Farmers are reminded to ensure they provide adequate shelter for their livestock if there are severe weather events forecast over the remainder of summer.

Agriculture Victoria principal veterinary officer Dianne Phillips said localised severe weather during January had seen a higher number of deaths in vulnerable livestock in some areas of Victoria.

“Severe weather can include high winds, concentrated rainfall and/or hail and sudden temperature changes, which can impact livestock even in the warmer months of summer,” Dr Phillips said.

She said vulnerable groups of livestock were those which were more prone to the effects of exposure. These could include stock with newborns or recently weaned animals, as well as stock with parasitism or other underlying diseases associated with weight loss, anaemia or low protein levels.

“Farmers are encouraged to also ensure livestock are up-to-date with routine stock health management requirements, such as drenching and vaccination programs, and to conduct regular inspections, monitoring for and treatment of diseases,” Dr Phillips said.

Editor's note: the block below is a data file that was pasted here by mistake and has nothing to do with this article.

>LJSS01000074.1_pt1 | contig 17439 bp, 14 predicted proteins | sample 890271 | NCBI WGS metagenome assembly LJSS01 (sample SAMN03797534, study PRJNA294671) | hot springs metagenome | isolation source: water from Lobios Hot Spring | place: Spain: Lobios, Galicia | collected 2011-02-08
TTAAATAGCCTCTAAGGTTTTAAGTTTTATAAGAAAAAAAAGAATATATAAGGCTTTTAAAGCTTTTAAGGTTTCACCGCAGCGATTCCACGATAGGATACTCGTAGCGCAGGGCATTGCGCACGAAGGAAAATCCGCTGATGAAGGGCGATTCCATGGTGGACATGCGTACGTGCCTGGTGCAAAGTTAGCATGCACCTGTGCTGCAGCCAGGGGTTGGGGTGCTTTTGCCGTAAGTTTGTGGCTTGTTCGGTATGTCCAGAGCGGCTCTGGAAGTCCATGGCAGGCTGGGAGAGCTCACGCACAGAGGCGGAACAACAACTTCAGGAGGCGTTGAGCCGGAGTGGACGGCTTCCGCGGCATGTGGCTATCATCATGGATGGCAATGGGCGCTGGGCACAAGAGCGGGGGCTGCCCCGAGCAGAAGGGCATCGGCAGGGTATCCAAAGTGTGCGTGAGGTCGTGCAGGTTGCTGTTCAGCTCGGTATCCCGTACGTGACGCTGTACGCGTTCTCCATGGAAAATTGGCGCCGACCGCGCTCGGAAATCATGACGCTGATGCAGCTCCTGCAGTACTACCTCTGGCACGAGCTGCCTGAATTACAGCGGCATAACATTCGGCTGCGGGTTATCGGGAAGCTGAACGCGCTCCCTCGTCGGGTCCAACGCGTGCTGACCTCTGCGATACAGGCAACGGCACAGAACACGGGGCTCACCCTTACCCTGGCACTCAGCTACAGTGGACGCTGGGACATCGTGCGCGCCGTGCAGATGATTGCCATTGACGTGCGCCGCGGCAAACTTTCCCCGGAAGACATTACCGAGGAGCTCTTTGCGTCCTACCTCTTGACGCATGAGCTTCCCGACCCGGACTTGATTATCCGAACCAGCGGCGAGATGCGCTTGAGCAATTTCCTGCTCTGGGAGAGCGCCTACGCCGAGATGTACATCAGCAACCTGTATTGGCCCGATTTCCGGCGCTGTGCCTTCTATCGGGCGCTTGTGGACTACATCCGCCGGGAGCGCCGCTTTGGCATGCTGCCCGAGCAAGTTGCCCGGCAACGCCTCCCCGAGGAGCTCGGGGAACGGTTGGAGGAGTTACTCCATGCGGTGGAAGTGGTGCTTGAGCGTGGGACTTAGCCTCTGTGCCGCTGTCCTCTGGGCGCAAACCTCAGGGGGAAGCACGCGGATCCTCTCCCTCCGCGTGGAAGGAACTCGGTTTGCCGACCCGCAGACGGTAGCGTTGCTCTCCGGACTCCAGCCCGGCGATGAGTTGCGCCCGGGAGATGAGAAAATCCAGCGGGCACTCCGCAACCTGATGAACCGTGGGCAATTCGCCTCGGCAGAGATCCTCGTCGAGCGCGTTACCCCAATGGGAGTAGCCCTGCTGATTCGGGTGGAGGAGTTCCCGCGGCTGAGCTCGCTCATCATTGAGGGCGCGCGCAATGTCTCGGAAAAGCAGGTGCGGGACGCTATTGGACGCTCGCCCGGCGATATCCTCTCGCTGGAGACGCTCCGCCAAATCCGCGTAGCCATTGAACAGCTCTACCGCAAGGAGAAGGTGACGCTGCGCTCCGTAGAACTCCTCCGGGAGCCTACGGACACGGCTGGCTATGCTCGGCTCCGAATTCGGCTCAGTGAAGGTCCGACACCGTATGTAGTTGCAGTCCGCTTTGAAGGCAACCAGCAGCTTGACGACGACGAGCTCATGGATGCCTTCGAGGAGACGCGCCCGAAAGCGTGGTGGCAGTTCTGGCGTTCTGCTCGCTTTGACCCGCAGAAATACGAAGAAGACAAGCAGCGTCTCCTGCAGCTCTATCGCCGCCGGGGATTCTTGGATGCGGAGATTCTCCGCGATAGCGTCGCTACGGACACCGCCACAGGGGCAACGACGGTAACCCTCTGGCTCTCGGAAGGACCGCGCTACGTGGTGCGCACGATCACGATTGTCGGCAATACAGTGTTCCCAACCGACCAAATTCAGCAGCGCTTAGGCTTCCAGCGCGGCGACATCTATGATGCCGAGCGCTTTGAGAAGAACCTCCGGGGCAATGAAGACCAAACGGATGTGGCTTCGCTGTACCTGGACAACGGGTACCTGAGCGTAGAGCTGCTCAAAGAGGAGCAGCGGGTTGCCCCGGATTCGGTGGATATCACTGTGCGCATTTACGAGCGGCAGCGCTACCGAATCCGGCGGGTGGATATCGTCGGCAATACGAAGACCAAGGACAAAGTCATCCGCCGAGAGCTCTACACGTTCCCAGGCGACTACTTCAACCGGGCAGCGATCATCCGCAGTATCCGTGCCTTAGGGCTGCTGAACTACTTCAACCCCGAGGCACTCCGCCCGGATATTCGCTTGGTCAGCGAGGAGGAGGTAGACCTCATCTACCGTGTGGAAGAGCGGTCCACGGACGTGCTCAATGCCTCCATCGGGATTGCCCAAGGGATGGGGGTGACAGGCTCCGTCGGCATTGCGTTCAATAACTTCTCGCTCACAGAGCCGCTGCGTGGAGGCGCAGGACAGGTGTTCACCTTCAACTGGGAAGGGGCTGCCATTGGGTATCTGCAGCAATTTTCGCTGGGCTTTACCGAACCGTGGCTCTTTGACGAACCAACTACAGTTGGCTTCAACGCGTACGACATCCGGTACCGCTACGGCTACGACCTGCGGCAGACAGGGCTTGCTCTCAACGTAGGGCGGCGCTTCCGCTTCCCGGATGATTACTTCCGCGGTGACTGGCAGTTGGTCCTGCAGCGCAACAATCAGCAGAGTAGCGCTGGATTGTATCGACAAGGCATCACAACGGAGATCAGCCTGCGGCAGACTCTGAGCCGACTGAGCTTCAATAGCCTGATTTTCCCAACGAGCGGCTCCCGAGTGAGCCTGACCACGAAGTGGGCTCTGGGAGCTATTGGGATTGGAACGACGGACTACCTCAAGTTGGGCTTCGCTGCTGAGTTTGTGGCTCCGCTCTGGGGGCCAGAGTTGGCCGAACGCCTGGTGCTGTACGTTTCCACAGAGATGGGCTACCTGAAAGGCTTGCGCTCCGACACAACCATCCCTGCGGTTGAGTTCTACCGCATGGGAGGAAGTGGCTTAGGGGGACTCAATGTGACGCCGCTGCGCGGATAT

“This will help your animals stay healthy and be able to better adapt to changing conditions.

“Cold weather increases an animal’s energy requirement to keep warm. As a result, when storms are forecast, additional supplementary feed before the event should be considered.

“Adequate shelter can include paddock shelter belts (often retained vegetation and tree plantings), sheds or other buildings where stock can shelter on the side out of the wind, and undercover yards like those at a shearing shed.

“Isolated paddock trees can provide some shelter for livestock but can also act as a conductor for lightning strikes in a thunderstorm, which, in some circumstances, can lead to sudden death of livestock sheltering underneath the tree.”

Further information is available on the Agriculture Victoria website.